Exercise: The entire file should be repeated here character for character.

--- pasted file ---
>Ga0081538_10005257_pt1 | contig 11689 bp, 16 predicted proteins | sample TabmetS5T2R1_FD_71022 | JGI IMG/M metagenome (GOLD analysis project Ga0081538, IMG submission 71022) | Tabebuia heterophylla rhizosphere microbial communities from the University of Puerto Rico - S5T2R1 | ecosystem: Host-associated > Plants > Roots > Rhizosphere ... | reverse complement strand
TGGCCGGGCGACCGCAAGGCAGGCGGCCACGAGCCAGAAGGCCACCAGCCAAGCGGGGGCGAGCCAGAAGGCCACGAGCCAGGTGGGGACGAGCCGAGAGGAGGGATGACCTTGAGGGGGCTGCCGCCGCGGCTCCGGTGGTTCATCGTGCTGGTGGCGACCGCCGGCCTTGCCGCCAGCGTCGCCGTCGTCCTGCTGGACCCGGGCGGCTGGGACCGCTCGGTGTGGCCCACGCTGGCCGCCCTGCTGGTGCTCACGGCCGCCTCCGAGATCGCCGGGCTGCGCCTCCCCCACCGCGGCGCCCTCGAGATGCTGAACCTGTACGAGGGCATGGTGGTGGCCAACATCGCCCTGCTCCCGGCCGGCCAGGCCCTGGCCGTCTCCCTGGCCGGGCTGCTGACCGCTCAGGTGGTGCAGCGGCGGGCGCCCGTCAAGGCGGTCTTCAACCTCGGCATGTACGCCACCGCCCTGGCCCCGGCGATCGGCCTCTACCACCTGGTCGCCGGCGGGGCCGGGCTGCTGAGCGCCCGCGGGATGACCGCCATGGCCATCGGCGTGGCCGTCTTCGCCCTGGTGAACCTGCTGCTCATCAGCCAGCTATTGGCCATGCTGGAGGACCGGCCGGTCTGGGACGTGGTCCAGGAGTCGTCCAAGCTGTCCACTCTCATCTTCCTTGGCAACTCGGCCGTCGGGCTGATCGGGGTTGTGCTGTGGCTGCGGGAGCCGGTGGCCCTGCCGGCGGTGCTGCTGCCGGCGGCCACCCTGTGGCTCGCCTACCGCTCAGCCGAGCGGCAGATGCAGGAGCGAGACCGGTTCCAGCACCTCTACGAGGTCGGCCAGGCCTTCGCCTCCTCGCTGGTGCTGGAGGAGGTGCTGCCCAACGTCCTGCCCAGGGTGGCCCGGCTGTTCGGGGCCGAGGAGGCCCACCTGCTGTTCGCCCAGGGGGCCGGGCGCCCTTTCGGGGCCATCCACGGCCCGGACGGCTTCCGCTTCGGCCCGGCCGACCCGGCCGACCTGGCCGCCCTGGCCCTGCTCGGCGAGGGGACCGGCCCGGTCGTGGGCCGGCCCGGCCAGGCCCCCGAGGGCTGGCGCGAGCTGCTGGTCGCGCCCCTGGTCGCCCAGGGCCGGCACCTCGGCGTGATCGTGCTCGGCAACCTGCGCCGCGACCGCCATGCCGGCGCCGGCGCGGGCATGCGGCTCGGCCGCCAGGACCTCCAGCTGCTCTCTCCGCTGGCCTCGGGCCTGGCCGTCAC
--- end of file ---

>Ga0081538_10005257_pt1 | contig 11689 bp, 16 predicted proteins | sample TabmetS5T2R1_FD_71022 | JGI IMG/M metagenome (GOLD analysis project Ga0081538, IMG submission 71022) | Tabebuia heterophylla rhizosphere microbial communities from the University of Puerto Rico - S5T2R1 | ecosystem: Host-associated > Plants > Roots > Rhizosphere ... | reverse complement strand
TGGCCGGGCGACCGCAAGGCAGGCGGCCACGAGCCAGAAGGCCACCAGCCAAGCGGGGGCGAGCCAGAAGGCCACGAGCCAGGTGGGGACGAGCCGAGAGGAGGGATGACCTTGAGGGGGCTGCCGCCGCGGCTCCGGTGGTTCATCGTGCTGGTGGCGACCGCCGGCCTTGCCGCCAGCGTCGCCGTCGTCCTGCTGGACCCGGGCGGCTGGGACCGCTCGGTGTGGCCCACGCTGGCCGCCCTGCTGGTGCTCACGGCCGCCTCCGAGATCGCCGGGCTGCGCCTCCCCCACCGCGGCGCCCTCGAGATGCTGAACCTGTACGAGGGCATGGTGGTGGCCAACATCGCCCTGCTCCCGGCCGGCCAGGCCCTGGCCGTCTCCCTGGCCGGGCTGCTGACCGCTCAGGTGGTGCAGCGGCGGGCGCCCGTCAAGGCGGTCTTCAACCTCGGCATGTACGCCACCGCCCTGGCCCCGGCGATCGGCCTCTACCACCTGGTCGCCGGCGGGGCCGGGCTGCTGAGCGCCCGCGGGATGACCGCCATGGCCATCGGCGTGGCCGTCTTCGCCCTGGTGAACCTGCTGCTCATCAGCCAGCTATTGGCCATGCTGGAGGACCGGCCGGTCTGGGACGTGGTCCAGGAGTCGTCCAAGCTGTCCACTCTCATCTTCCTTGGCAACTCGGCCGTCGGGCTGATCGGGGTTGTGCTGTGGCTGCGGGAGCCGGTGGCCCTGCCGGCGGTGCTGCTGCCGGCGGCCACCCTGTGGCTCGCCTACCGCTCAGCCGAGCGGCAGATGCAGGAGCGAGACCGGTTCCAGCACCTCTACGAGGTCGGCCAGGCCTTCGCCTCCTCGCTGGTGCTGGAGGAGGTGCTGCCCAACGTCCTGCCCAGGGTGGCCCGGCTGTTCGGGGCCGAGGAGGCCCACCTGCTGTTCGCCCAGGGGGCCGGGCGCCCTTTCGGGGCCATCCACGGCCCGGACGGCTTCCGCTTCGGCCCGGCCGACCCGGCCGACCTGGCCGCCCTGGCCCTGCTCGGCGAGGGGACCGGCCCGGTCGTGGGCCGGCCCGGCCAGGCCCCCGAGGGCTGGCGCGAGCTGCTGGTCGCGCCCCTGGTCGCCCAGGGCCGGCACCTCGGCGTGATCGTGCTCGGCAACCTGCGCCGCGACCGCCATGCCGGCGCCGGCGCGGGCATGCGGCTCGGCCGCCAGGACCTCCAGCTGCTCTCTCCGCTGGCCTCGGGCCTGGCCGTCAC